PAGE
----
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“Walking on egg shells” refers to an adaptive behavior we employ to guard against feeling judged, criticized or ostracized.  When we are unsure of what is being asked of us or we are afraid to stir things up, stick our necks out, experience rejection, hurt someone’s feelings, appear stupid or because we really, really just want to be accepted, many of us resort to bringing a false self forward with hopes this strategy will “help us fit in.”  

 Consider this excerpt from The Gifts of Imperfection by Brene Brown:

           Most of us use the terms fitting in and belonging interchangeably, and like many of you, I’m really good at fitting in.  We know exactly how to hustle for approval and acceptance.  We know what to wear, what to talk about, how to make people happy, what not to mention—we know how to chameleon our way through the day. 

            One of the biggest surprises in this research was learning that fitting in and belonging are not the same thing, and, in fact, fitting in gets in the way of belonging.  Fitting in is about assessing a situation and becoming who you need to be to be accepted.  Belonging, on the other hand, doesn’t require us to change who we are; it requires us to be who we are.

 Showing up as our authentic self can feel incredibly vulnerable. Our authentic self may have been rejected by a significant person in our early years-perhaps by a family member or teacher- and it is incredibly difficult not to let that pain influence all the potentially wonderful connections we can make in our lives. We have been in training since we were very young, learning what people approve of and what they reject. We then take that data forward into all our relationships trying to create a persona we think will “fit in”. It may not occur to us that some of the information we received was distorted, and so we never allow our authentic self shine. Being authentic is NOT always easy, but it the only way to truly belong.

 If you are in a relationship that requires you to “walk on egg shells” to “fit in”, consider if you are truly getting what you need from that connection.  It is valuable to recognize the difference between belonging and fitting in. Many of us may long for the former, but have settled for the latter.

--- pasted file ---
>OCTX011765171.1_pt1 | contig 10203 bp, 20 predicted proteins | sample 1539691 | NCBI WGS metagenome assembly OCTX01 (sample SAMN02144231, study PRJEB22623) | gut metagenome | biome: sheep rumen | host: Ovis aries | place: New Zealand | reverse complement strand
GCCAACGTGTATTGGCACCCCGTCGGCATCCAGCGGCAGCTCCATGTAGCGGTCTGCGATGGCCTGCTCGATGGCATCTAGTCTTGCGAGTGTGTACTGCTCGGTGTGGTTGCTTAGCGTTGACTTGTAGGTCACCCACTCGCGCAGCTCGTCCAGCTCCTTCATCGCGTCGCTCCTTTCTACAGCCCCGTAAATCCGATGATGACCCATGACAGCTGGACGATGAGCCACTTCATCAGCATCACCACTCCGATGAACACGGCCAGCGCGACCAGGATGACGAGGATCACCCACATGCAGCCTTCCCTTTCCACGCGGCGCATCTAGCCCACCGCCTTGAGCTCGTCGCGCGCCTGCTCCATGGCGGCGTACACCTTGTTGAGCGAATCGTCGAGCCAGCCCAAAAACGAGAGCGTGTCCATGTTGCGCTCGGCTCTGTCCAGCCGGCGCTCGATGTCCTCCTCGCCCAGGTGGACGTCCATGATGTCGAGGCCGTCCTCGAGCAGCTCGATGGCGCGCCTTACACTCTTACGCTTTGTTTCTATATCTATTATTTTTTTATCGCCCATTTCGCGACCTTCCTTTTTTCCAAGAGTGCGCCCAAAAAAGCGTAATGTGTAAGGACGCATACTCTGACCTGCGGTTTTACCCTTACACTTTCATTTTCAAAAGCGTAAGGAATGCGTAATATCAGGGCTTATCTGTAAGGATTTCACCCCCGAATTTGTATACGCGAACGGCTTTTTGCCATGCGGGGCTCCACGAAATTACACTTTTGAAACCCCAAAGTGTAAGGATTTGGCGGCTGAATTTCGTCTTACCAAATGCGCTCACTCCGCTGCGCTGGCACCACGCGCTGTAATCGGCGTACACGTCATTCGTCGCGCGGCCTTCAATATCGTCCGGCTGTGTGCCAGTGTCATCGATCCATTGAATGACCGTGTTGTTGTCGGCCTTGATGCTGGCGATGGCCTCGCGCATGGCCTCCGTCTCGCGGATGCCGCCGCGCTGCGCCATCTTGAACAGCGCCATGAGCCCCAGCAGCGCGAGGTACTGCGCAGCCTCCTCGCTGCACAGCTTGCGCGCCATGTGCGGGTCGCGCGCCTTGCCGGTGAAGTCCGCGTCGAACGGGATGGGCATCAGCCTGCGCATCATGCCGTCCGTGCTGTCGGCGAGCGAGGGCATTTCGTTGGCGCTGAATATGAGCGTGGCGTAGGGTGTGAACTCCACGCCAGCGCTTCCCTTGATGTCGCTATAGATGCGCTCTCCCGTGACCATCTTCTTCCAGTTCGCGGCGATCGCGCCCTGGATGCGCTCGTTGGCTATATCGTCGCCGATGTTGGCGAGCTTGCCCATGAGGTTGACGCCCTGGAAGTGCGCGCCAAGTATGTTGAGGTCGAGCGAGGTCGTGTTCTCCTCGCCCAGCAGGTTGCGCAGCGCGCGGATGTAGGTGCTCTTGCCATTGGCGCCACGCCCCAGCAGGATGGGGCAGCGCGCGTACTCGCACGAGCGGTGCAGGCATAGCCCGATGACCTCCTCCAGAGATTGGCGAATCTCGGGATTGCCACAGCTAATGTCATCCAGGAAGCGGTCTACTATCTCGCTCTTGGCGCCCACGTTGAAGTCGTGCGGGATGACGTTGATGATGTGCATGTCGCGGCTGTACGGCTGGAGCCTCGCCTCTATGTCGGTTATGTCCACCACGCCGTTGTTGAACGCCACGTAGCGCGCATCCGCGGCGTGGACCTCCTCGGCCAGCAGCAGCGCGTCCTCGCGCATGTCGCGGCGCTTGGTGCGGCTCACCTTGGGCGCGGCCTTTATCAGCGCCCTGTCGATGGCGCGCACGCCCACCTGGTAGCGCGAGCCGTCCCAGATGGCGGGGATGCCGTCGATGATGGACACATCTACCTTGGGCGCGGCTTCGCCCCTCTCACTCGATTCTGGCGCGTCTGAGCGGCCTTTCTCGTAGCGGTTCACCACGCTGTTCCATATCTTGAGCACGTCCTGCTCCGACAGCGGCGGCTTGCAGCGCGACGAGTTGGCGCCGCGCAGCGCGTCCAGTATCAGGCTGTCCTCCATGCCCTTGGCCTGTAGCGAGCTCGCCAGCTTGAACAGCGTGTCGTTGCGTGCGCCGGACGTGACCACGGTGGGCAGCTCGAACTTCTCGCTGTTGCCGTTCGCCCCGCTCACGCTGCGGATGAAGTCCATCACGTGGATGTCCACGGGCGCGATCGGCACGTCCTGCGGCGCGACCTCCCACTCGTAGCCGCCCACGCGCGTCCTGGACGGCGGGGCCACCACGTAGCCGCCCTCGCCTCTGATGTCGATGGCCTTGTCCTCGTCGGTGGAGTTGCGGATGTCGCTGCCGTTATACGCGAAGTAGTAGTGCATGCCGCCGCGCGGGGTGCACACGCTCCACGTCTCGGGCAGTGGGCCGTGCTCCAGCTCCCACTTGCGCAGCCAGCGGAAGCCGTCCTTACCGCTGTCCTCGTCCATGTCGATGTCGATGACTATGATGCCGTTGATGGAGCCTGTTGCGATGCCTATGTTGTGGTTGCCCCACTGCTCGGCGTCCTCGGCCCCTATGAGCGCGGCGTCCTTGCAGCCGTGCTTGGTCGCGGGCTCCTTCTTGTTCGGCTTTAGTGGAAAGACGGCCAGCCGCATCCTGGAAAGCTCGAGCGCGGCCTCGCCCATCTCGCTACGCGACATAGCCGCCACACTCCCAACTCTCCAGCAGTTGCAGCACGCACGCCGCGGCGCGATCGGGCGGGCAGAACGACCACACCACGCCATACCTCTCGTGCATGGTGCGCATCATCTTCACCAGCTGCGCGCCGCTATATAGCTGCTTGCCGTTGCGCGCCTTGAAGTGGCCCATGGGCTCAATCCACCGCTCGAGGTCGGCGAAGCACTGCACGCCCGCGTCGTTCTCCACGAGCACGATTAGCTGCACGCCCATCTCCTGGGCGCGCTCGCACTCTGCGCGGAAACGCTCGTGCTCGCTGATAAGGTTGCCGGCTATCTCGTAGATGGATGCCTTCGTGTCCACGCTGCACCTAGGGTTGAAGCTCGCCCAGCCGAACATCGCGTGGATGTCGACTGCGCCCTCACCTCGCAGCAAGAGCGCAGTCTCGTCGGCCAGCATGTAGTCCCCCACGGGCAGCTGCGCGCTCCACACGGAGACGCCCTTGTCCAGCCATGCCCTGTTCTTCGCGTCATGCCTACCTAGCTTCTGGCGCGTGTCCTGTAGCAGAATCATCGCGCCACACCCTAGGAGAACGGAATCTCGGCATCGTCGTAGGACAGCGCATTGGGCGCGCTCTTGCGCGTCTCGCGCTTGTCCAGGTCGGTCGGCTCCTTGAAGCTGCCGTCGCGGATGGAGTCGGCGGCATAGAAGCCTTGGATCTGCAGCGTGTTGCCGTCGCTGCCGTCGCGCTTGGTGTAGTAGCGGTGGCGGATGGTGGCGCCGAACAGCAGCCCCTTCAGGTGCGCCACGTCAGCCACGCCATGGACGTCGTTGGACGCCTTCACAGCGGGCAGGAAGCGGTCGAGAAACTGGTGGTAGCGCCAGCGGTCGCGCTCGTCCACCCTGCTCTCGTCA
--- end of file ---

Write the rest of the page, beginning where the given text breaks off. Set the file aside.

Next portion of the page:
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8 Comments

  1. lisa on the 09. Oct, 2011 remarked #

    Love this… So true. The authentic self for some of us have been in hiding to protect ourselves in some cases since early childhood. It does take practice to tune in to your authentic self but it is worth it.
    Don’t judge yourself when you fall back into those old ways, be proud that you recognized it and practice, practice , practice

  2. CJ Golden on the 09. Oct, 2011 remarked #

    Ah, but first we have to know who are true authentic selves are. That is the hard part – and the part that takes a lifetime of study and pursuit to discover!

    • admin on the 09. Oct, 2011 remarked #

      True. We need to give up the notion of fitting in order to experience belonging. Authencity creates the opportunity of belonging and belonging nourishes authenicity.

  3. Marilyn on the 10. Oct, 2011 remarked #

    I see this as a perfect subject for a retreat. We could really look at how we present ourselves to others and how much we are not allowing our authenic self to be seen. This would help with self-esteem and confidence and could go a long way to making a difference.

  4. Marilyn on the 10. Oct, 2011 remarked #

    Good Subject. You should consider a retreat and call it
    “Walking of Egg Shells”

    • admin on the 10. Oct, 2011 remarked #

      Good idea. Let’s see how others feel about it. Thanks!!!

  5. Elliot on the 23. Oct, 2011 remarked #

    I would like to know the origin of the expression “walking on egg shells” anyone know when and where that originated?

    • admin on the 23. Oct, 2011 remarked #

      I could not find the exact origin but it refers to having to behave in a certain way as to not upset a particularly volatile/sensitive person. Similar expressions are “walking on thin ice” or “tiptoe around them”. All infer extreme changes to one’s behavior in an attempt to do the impossible. If anyone know the origin, I would also be interested.

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